Though Garsden has no doubt there were false accusations and miscarriages of justice, he discounts the reverse conspiracy theory (aired in Webster’s book) that accusations were rife and in the “hundreds of thousands or millions.” According to Garsden, the bar of evidence in abuse cases was high, and since most of those who come forward “have never spoken about their abuse before, and have not spoken to each other since they were children” means “the potential for conspiracy is almost impossible.” But he conceded that they don’t always provide compelling witnesses to the authorities. “The problem is that my clients are from care homes, live a marginal existence and are often depressed,” Garsden explained. “They’re not middle-class motivators.”
Garsden attributes some of the skepticism 10 years ago to a reaction against a crass populist campaign led by Rebekah Brooks in the News of the World that named and shamed sex offenders on the front pages of the tabloids. However, he also has little doubt a powerful pedophile ring was operating in Britain during the '80s. Though most the unsubstantiated accusations involve Tory politicians, he does not think that this is a party political issue. “I think Cameron will want to be seen as whiter than white,” Garsden said, “and will let the judge-led inquiries take their course.”
On Tuesday, the Home Secretary Theresa May announced that one of the inquiries would be led by the head of the forthcoming National Crime Squad, Britain's equivalent of the FBI, although Watson responded that "the lesson of Hillsborough and hacking is that a narrow-down investigation is the basic building block of a cover-up.” He told the House of Commons that to limit the inquiry to north of Wales and Savile "would, in my view, be a dereliction of the home secretary's duty."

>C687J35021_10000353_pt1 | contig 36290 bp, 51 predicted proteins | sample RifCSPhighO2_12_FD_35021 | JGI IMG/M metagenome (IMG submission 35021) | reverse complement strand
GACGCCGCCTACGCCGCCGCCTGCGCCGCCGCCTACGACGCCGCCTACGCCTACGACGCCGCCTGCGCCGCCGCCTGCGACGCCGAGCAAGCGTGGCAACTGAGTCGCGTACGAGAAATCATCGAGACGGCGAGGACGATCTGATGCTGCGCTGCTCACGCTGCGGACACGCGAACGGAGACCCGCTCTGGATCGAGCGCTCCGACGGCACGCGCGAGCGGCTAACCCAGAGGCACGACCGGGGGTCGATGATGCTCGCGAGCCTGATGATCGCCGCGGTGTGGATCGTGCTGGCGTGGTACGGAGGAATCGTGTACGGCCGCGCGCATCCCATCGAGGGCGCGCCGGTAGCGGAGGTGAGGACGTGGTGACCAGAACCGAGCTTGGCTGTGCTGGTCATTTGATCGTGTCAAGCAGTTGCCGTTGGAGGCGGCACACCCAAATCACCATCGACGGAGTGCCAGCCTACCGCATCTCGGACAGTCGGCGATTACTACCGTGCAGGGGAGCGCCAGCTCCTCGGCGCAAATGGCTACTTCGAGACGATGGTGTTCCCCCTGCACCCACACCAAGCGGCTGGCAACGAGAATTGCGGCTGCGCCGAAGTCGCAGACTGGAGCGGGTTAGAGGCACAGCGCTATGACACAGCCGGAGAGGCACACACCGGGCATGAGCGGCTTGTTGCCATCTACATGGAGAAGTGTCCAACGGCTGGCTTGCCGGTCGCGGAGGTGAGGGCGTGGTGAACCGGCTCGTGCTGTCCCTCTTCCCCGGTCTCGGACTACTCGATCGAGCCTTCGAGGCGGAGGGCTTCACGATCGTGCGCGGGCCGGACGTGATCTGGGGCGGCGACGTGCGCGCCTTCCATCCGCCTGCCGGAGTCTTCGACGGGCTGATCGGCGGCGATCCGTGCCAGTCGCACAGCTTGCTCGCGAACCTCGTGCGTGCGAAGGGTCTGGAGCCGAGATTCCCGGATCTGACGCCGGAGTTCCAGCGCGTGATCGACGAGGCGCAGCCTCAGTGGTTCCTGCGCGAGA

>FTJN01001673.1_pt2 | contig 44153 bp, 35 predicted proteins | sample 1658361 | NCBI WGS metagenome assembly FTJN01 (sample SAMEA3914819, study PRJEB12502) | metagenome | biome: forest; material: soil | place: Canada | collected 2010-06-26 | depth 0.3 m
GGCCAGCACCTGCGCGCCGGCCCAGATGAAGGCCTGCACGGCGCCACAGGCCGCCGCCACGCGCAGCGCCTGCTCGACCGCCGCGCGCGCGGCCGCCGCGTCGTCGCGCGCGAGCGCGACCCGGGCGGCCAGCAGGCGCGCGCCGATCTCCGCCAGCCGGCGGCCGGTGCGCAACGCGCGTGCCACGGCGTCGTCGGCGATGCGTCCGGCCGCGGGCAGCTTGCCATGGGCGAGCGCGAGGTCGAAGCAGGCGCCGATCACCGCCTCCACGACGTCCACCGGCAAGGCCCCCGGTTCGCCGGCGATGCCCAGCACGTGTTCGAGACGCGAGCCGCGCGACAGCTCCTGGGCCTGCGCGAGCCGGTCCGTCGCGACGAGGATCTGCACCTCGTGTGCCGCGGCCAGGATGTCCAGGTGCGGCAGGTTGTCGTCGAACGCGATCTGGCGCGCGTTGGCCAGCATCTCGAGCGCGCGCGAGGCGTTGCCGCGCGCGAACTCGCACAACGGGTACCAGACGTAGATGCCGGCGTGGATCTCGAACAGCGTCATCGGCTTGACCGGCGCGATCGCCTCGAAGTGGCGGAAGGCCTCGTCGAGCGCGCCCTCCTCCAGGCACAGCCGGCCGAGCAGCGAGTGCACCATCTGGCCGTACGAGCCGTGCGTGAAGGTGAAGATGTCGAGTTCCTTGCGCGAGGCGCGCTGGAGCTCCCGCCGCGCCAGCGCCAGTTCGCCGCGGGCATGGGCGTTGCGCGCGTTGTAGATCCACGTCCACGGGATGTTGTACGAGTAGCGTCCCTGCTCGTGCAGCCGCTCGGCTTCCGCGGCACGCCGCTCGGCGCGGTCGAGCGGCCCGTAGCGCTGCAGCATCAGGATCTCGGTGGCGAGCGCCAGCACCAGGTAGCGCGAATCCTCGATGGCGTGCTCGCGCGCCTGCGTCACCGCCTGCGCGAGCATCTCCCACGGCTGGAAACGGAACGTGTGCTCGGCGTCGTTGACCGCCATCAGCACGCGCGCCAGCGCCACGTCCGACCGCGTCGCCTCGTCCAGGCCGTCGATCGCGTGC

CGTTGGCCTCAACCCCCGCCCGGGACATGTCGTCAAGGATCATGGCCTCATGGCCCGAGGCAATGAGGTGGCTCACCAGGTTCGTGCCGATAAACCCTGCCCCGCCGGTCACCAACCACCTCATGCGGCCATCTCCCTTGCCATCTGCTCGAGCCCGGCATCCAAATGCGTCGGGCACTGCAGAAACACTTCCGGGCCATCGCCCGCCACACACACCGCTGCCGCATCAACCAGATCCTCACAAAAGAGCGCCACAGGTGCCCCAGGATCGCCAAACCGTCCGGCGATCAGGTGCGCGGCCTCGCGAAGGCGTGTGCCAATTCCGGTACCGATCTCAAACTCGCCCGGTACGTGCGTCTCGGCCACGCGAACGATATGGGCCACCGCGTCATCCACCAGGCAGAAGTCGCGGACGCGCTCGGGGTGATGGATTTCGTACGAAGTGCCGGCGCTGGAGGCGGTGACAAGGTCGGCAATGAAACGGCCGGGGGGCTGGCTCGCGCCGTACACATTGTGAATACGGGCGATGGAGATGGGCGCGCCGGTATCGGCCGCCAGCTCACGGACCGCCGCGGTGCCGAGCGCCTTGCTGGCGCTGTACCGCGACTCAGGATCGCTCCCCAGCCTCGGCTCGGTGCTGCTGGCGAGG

Once again, Britain’s ability to deal with the claims of victims is in the spotlight—with a particular emphasis on abuses of power in the 1980s. Just as previous investigations into Jimmy Savile or the Hillsborough football disaster falsely concluded there was no case, the danger is that past failures to fully investigate the alleged pedophile ring now look like collusion or cover-up.
Having spent two decades representing victims, Garsden’s main hope is that the outcome of these inquiries will “change the way police investigate institutional abuse.” He believes that the strictures against “trawling” for other witnesses need to be dropped, since all the pressure on victims is to repress the truth. He also thinks there is a thread that links the current allegations in Britain to the Sandusky scandal at the Penn State football team in the U.S., or the abuse at Catholic boys schools in Canada. “Child abuse almost invariably occurs in a closed, cloistered environment,” Garsden warns—that’s “where power is central and secrecy is the norm.”